Galit Pelled, PhD

  • Faculty, Behavioral & Systems, Computational

Professor, Biomedical Engineering

Ph.D. 2004, Hebrew University

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 2S Biomedical Engineering Building

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Research Interests

My research program focuses on understanding how injury changes neuronal connections, how neuromodulation impacts these changes, and how these changes affect recovery. We gain a comprehensive appreciation of neuroplasticity and how it translates into behavior by probing the system at the single neuron level all the way up to the whole organism level. One of the characteristics that make our work stand out in the field of neurorehabilitation and neuromodulation is the multimodal approaches the lab employs. When we ask what happens in the rodent cortex after injury, we use intracellular electrophysiology to look at the single neuron level, we insert grids of electrode to map neuronal connections in vivo, we use functional MRI (fMRI) to detect changes in the whole-brain level, and we use batteries of behavioral tests to determine how injury effect cognitive, social and sensorimotor behavior. When we ask if neuromodulation after injury impacts recovery, we use light-sensitive channels (optogenetics) to increase or silence activity and non-invasive Transcranial magnetic stimulation (TMS). When we wanted to probe a specific population of neurons that is involved in reshaping connections after injury we bioengineered cell specific neuronal markers that can report on neuronal activity.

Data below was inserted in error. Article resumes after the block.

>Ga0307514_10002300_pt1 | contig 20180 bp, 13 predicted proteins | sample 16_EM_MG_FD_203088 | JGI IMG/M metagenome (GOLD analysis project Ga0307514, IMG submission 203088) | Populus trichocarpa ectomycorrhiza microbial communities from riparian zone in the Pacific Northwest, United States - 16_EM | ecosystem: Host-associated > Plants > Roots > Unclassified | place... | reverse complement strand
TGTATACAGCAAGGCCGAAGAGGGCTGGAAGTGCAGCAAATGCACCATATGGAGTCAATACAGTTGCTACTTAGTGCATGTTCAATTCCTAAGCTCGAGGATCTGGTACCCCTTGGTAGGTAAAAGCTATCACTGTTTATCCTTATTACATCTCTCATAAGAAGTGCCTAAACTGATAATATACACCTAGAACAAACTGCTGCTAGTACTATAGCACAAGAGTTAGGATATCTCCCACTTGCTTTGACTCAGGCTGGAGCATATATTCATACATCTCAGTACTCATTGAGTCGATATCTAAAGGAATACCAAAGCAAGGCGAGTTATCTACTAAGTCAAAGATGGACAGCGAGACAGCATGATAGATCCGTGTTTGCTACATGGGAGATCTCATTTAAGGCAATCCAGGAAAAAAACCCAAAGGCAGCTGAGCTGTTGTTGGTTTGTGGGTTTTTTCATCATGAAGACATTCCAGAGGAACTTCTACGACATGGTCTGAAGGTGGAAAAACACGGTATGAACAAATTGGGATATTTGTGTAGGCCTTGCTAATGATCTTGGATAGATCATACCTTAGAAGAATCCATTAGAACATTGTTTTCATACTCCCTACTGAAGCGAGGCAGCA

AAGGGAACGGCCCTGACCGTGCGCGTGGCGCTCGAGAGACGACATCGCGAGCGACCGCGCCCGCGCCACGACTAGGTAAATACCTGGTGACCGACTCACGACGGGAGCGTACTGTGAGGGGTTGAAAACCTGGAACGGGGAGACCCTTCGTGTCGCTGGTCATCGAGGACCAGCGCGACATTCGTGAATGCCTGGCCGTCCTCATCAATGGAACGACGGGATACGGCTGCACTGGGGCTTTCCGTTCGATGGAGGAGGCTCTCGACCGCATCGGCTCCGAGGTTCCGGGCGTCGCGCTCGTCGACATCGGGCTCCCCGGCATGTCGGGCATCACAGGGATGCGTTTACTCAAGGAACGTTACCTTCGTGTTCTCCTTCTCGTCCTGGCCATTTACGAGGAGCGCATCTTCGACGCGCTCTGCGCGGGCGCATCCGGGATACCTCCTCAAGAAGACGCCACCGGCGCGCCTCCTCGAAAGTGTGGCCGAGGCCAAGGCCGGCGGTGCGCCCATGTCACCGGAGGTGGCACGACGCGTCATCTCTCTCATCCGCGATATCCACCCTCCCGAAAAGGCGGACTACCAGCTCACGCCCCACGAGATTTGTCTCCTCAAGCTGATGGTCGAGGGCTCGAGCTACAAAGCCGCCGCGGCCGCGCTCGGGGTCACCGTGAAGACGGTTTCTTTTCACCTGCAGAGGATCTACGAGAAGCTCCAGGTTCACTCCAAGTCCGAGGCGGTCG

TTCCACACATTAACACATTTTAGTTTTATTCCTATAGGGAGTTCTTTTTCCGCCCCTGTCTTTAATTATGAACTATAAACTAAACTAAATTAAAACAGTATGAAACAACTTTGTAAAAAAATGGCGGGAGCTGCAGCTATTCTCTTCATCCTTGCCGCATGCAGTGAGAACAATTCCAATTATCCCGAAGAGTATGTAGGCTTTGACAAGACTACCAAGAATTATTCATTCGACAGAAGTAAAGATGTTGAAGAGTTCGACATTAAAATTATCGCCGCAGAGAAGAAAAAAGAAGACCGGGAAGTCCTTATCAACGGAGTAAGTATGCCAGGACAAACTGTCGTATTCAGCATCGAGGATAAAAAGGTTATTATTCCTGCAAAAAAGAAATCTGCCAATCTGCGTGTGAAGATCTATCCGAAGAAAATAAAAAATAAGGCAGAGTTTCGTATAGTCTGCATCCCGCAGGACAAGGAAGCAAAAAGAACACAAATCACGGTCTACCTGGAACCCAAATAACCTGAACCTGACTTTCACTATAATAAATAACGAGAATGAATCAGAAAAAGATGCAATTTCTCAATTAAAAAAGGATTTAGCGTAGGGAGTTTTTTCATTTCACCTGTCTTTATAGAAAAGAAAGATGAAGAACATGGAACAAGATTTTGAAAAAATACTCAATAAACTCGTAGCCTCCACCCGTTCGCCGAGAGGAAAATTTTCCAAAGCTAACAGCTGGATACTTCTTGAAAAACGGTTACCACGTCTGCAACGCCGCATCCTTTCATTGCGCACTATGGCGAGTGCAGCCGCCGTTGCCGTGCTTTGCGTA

Furthermore, we are working on complementing the neuromodulation arsenal with the development of a technology that will allow a non-invasive way for cellular, location and temporal specific neuromodulation. We discovered and cloned a gene in fish that navigate according to the earth magnetic field. This unique gene which encodes to a protein that is sensitive to electromagnetic fields has never been characterized before and was termed electromagnetic perceptive gene (EPG). We are now working on using the EPG technology as a remote-controlled, non-invasive neurostimulation method in rodent models of disease. We anticipate that this novel technology can transform the field of neuromodulation and complement the neuromodulation methodologies arsenal. In addition, we continue to study the structure and the function of the EPG protein in order to improve, optimize and make it to an even better scientific tool.